Mercury Amalgam Toxicity

Adapted from information provided by National Integrative Health Associates (NIHA) in Washington, D.C.

In Lewis Carroll’s Alice in Wonderland, the distractible Mad Hatter runs around talking incoherently and can’t concentrate. His behavior was based on the symptoms of victims of Hatter’s Disease in the 18th and 19th centuries. Their illness came from breathing mercury vapor while they processed felt hats.

Today’s primary source of mercury is not from felt, but from a substance most of us carry in our mouths: dental amalgam. Fillings have been composed of 50% mercury since 1845.

Although the American Dental Association maintains that once the amalgam is set in a tooth the mercury is “fixed” and poses no threat, research from various universities claims the contrary. Many believe that mercury vapor released from amalgams is a real danger.

How Can Mercury from Amalgams Get into My Body?

Studies show that mercury vapor is continuously released from amalgams in measurable amounts from the moment the teeth are filled. When a person chews, drinks (particularly hot liquids), brushes his teeth, swallows and breathes, mercury escapes from fillings.

Oral vapor testing demonstrates an increase in vaporized mercury in your breath after chewing gum. Mercury is also found in the saliva of people with dental amalgams.

Old fillings analyzed after removal can contain over 25% less mercury than when they were installed. Where does that mercury go? From the mouth it enters the lungs, linings of the digestive system, and subsequently the bloodstream.

Mercury Amalgam Toxicity

There is no dispute concerning the poisonous nature of mercury. The Environmental Protection Agency considers it to be 5,000 times more toxic than lead and more poisonous than any other metal except plutonium. Mercury is readily absorbed through the lungs, the digestive tract, and unbroken skin.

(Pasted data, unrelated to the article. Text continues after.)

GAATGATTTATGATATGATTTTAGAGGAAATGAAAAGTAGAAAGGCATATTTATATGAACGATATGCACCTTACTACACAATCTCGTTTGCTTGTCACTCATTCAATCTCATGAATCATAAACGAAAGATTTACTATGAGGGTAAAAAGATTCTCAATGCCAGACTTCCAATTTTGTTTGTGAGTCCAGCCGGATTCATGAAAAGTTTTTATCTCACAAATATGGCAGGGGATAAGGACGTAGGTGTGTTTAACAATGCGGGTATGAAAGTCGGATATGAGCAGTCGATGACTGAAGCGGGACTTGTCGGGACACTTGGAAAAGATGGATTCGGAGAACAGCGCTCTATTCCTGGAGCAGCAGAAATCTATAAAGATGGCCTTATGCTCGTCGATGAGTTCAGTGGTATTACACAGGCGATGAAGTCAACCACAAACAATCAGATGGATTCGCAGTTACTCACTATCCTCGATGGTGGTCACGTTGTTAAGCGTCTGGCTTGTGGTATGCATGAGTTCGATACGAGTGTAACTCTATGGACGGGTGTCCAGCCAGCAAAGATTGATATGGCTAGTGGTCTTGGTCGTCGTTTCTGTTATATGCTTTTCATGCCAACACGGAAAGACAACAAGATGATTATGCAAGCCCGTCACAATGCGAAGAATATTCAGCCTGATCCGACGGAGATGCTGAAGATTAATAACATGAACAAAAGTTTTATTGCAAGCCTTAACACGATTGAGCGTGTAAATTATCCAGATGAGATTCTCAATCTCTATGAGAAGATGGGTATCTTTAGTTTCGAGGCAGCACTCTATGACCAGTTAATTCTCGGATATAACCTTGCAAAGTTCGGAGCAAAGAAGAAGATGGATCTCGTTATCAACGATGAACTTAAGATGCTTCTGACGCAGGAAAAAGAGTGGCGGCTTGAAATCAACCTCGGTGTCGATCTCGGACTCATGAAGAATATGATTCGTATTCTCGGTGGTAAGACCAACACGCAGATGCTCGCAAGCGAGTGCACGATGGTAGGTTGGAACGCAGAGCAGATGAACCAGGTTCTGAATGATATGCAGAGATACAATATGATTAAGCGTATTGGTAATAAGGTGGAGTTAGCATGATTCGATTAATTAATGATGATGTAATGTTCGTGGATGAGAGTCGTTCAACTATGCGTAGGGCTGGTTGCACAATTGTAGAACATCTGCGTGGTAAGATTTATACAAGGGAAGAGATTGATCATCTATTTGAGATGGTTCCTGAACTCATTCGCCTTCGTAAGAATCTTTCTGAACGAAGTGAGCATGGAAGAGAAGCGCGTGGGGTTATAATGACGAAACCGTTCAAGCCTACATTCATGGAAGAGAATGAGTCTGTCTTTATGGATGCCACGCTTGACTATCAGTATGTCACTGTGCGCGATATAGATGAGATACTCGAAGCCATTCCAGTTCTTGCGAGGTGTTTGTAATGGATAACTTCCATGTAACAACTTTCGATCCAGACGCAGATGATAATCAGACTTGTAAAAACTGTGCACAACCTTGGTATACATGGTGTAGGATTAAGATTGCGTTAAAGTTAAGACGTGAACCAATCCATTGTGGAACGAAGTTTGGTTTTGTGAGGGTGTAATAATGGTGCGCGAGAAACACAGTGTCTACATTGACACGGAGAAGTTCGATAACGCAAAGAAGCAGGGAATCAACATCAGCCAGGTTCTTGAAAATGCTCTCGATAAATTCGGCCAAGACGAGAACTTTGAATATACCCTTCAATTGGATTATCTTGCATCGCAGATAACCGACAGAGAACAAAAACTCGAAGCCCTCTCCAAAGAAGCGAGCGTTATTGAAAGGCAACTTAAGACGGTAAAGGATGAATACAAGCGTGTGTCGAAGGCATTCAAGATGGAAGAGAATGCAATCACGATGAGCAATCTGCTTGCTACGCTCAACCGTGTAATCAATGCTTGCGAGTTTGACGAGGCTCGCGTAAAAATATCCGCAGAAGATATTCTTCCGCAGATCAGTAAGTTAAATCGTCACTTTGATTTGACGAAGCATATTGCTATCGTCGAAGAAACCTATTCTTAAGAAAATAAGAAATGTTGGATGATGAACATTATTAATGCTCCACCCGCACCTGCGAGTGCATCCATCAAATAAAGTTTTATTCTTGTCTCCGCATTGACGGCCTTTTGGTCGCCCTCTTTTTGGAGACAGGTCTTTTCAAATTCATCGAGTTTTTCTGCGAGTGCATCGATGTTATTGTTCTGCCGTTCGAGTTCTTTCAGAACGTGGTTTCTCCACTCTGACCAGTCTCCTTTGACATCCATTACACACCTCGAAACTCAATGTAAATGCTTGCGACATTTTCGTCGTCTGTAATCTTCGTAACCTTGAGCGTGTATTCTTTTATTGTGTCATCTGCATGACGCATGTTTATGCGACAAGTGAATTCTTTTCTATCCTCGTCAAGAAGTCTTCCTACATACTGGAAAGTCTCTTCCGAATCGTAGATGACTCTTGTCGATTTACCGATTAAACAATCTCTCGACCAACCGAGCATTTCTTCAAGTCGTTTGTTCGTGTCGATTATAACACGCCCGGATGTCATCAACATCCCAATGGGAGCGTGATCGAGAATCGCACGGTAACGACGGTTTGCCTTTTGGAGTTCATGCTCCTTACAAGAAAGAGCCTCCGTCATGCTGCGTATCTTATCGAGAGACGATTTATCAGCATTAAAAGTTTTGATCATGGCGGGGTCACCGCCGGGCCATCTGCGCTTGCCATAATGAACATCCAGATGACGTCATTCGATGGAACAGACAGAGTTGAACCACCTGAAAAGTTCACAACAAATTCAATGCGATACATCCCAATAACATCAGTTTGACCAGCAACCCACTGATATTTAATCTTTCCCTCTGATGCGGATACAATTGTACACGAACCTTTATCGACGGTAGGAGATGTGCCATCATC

Exposure to mercury is especially dangerous for children because of their small body mass, and for pregnant women, because mercury crosses the placental barrier and accumulates in the fetus.

What Is the Treatment for Mercury Toxicity?

When we succumb to illness from toxic flooding, the only way to get better is to detoxify and rebuild our bodies. At this point it is crucial to have a qualified health practitioner to guide you through the process of removing both the mercury fillings and the mercury from the rest of your body. Most practitioners follow some version of the following steps:

Build Up the Immune System

Eliminate allergies and support general healt with a healing diet and supplements prior to amalgam removal. The liver and kidneys, in particular, should be in optimal condition.

Find a qualified and experienced dentist. He or she must use appropriate safety measures. If the removal procedure causes you to inhale all the mercury you once had in your filings, your body will reabsorb it and you could become sicker. Make sure that your dentist will be using the precautions listed below.